The world is now in an environmental tailspin. However, with technology that teaches us how to create sustainable outcomes, sprinkled with common sense, we can achieve an environmental balance that can create safe spaces environmentally for our children and for our future.

Faith Baptist Church was the recipient of the U.S. Green Building Council’s Green Legacy Award. Faith was chosen out of a pool of dozens of applicants for the award. The key differentiator was the Solar Battery Storage project.

With that, Faith Baptist has the ability to totally exit the PG&E grid and generate 100% energy from its solar panels. That makes Faith Baptist a potential energy distributor.

With the help of California Interfaith Power and Light and energy experts from the U.S. Green Building Council, we held a ribbon-cutting ceremony on Nov. 14.

Joining us, among others, were Susan Stephenson, executive director of California Interfaith Power and Light, Oakland City Councilman Dan Kalb of District 1, Shayna Hirschfield- Gold, Oakland’s Climate Program manager and members of Faith Baptist and the Pentecostal community that shares our space and Green Building volunteers.

We bask in the glory of energy independence, because we now tap into clean energy from above and not dirty energy from below.

Publisher’s note: Rev Curtis Robinson also is a columnist for the God on Wall Street column for the Post News Group.

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Activism

March Against Fear: When ‘Black Power’ Became Mainstream

What began as a solitary peaceful protest for voter registration became one of the South’s most important demonstrations of the civil rights movement. Leaders like Martin Luther King, Jr. and Carmichael formed unlikely alliances that resulted in the Black Power movement. This ushered in a new era in the fight for equality.

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James Meredith walking on the campus of the University of Mississippi, accompanied by U.S. marshals. (Photo: Marion S. Trikosko, the United States Library of Congress.)
James Meredith walking on the campus of the University of Mississippi, accompanied by U.S. marshals. (Photo: Marion S. Trikosko, the United States Library of Congress.)

By Tamara Shiloh

It was June 5, 1966.

James Howard Meredith (born 1933), on a mission to encourage Black voter registration and defy entrenched racism in the South, set out on a solitary walk from Memphis, Tennessee to Jackson, Mississippi.

On the second day of his journey, Aubrey Norvell, a white gunman, waited on a roadside a few miles south of Hernando, Mississippi. He ambushed Meredith, shooting him in the neck, head, and back.

Within 24 hours, the nation’s three principal civil rights organizations vowed to continue the march: the Southern Christian Leadership Conference, the Congress of Racial Equality, and the Student Nonviolent Coordinating Committee.

Success of the event could not be predicted. Leaders were aware that last-minute planning of a march could be dangerous, and the route chosen was not without uncertainty. The three-week march led to death threats, arrests, and the use of tear gas. Internal tensions surrounding leadership swelled and use of the slogan “Black Power” became a revolutionary phrase urging self-determination and Black pride.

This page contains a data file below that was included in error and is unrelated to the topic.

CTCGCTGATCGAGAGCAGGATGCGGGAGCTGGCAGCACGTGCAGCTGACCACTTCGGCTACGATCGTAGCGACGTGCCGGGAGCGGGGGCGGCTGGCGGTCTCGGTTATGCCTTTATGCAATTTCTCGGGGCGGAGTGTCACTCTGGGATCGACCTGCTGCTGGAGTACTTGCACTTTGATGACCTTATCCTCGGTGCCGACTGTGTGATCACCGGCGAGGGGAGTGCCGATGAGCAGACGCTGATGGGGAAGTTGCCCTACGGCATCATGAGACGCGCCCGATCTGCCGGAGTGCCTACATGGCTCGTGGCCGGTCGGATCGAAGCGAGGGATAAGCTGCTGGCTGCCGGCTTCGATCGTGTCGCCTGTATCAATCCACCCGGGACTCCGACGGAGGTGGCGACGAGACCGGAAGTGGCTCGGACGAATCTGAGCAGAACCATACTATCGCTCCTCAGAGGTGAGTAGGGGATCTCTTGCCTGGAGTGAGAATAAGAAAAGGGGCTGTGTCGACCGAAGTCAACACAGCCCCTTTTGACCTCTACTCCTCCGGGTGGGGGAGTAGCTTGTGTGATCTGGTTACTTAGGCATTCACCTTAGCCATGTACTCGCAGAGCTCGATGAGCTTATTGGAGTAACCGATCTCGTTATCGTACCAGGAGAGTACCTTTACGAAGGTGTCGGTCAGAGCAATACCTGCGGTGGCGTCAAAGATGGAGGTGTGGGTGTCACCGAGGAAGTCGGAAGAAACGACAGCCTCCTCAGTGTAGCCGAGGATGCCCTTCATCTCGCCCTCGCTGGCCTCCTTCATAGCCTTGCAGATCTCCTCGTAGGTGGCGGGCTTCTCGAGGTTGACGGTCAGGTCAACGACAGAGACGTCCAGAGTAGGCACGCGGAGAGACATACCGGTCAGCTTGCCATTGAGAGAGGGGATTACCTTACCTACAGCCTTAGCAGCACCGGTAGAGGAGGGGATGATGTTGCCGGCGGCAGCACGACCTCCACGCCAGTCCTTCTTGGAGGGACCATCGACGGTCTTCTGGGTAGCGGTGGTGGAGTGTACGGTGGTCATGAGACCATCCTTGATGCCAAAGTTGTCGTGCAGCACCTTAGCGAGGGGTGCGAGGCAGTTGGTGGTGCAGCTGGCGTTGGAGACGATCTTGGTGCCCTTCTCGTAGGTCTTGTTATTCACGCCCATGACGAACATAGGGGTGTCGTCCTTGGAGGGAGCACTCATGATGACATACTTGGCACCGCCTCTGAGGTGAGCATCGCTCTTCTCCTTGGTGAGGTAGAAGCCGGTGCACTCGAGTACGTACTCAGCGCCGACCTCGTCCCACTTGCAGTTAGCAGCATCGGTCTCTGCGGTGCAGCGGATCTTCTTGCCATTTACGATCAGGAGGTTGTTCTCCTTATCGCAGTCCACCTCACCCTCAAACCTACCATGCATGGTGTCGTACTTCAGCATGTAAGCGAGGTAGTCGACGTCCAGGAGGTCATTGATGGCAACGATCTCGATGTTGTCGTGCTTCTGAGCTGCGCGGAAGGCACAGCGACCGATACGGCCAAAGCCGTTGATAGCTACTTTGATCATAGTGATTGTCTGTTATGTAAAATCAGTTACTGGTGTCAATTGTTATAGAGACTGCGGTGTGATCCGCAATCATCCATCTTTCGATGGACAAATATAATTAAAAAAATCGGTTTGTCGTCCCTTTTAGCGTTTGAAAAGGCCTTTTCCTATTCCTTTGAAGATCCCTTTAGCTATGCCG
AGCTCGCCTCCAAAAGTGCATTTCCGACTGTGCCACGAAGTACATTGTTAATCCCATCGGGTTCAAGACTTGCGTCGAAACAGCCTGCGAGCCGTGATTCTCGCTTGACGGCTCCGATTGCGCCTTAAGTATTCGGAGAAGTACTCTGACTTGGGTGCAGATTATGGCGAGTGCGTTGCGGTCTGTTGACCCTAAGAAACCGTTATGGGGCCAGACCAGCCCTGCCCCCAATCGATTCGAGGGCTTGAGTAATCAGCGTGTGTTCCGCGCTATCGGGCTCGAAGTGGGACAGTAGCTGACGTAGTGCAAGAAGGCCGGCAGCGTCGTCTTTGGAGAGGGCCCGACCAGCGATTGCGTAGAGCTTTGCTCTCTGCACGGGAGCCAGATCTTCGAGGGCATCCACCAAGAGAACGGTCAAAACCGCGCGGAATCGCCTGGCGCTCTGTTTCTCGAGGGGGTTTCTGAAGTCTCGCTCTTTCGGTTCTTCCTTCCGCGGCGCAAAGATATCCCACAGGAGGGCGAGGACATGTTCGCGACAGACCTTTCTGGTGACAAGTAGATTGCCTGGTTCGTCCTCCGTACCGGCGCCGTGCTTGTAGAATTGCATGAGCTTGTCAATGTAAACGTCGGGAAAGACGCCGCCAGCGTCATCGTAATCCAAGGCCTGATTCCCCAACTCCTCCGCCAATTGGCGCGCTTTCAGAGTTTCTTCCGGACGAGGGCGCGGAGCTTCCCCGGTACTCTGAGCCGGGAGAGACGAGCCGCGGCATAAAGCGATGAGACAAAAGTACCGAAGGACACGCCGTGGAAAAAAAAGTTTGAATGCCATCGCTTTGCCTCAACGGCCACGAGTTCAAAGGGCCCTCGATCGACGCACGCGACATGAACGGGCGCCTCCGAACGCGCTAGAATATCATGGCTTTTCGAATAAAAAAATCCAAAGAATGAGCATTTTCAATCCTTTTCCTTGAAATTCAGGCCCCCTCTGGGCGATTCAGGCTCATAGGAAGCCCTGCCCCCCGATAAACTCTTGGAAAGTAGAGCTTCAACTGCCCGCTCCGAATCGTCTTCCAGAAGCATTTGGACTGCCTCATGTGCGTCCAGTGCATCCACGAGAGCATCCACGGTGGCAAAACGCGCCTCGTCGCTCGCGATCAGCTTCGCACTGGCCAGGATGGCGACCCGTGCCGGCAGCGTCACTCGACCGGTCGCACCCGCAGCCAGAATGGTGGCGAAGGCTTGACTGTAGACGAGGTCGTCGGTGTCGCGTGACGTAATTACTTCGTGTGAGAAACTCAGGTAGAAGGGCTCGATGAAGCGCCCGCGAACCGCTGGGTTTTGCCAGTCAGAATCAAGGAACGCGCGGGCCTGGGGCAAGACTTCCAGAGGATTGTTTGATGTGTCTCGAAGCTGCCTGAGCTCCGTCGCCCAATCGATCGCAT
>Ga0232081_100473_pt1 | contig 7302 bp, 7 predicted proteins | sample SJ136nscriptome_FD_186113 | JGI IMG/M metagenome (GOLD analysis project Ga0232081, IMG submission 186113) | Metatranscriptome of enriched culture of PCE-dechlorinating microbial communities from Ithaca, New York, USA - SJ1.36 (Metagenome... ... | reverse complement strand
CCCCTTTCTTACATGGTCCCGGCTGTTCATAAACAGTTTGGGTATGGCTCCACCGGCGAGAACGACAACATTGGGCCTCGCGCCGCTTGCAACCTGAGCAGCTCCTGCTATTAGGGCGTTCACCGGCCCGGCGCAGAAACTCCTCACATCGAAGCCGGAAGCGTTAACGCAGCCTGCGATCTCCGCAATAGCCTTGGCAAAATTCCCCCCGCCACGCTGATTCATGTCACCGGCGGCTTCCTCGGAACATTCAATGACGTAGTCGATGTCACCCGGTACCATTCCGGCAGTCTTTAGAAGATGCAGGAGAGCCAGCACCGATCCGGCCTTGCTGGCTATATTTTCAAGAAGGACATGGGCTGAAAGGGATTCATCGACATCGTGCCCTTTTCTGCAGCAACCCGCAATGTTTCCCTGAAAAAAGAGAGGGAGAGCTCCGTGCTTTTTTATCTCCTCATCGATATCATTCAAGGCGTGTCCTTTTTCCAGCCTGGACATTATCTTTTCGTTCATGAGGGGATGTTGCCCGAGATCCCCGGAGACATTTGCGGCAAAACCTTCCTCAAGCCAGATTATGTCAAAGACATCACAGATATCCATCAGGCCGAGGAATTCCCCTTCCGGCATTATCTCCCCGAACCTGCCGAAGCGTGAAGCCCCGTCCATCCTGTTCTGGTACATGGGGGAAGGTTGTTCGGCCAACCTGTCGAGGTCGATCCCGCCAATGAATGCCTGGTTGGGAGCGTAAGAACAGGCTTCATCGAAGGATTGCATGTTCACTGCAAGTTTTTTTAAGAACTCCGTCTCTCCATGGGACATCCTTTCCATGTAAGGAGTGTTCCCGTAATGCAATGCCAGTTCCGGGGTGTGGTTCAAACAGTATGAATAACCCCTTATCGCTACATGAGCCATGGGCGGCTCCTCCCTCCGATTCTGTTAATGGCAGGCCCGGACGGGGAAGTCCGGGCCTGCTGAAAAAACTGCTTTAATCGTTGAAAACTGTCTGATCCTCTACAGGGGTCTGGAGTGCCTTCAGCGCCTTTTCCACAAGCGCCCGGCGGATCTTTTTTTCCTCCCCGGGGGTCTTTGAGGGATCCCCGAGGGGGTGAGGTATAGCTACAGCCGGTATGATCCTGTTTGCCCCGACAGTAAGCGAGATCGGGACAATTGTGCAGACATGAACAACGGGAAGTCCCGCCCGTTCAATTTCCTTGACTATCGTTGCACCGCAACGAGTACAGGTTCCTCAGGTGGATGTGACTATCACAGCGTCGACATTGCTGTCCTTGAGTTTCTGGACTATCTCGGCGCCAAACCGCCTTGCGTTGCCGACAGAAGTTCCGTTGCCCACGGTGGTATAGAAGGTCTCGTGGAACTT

The Deacons for Defense and Justice, a group of Black veterans from World War II who believed in armed self-defense, provided protection for participants. Founded in Jonesboro, La., in 1964, The Deacons for Defense had already protected civil rights activists from the Ku Klux Klan. About 20 chapters were created throughout Louisiana, Mississippi, and Alabama.

The march ended on June 22, 1966. Meredith, sufficiently recovered, had been able to rejoin the event. Participants supporting Meredith along the way joined in, making the total number of marchers arriving in Jackson about 15,000. The March Against Fear was one of the largest marches in history for that geographical area. It was during the post-march rally that Stokely Carmichael first used the phrase “we want Black Power” during a public speech.

Carmichael sought to define the quest for Black Power in constructive terms, explaining to supporters in Detroit that “Black votes created Black Power…That doesn’t mean that we are anti-white. We are just developing Black pride.”

Meredith had become well known when he successfully challenged the Kennedy administration to protect his civil rights. His application for admission to the University of Mississippi, dubbed Ole Miss, had been twice denied. With backing from the NAACP, he filed suit for racial discrimination.

After heavy negotiations with U.S. Attorney General Robert Kennedy, Meredith was permitted to enroll at Ole Miss but only under escort of federal troops. He graduated in 1963 with a bachelor’s degree in political science.

What began as a solitary peaceful protest for voter registration became one of the South’s most important demonstrations of the civil rights movement. Leaders like Martin Luther King, Jr. and Carmichael formed unlikely alliances that resulted in the Black Power movement. This ushered in a new era in the fight for equality.

Understand the complex issues of fear, injustice, and the challenges of change in Anne Bausum’s “The March Against Fear: The Last Great Walk of the Civil Rights Movement and the Emergence of Black Power.”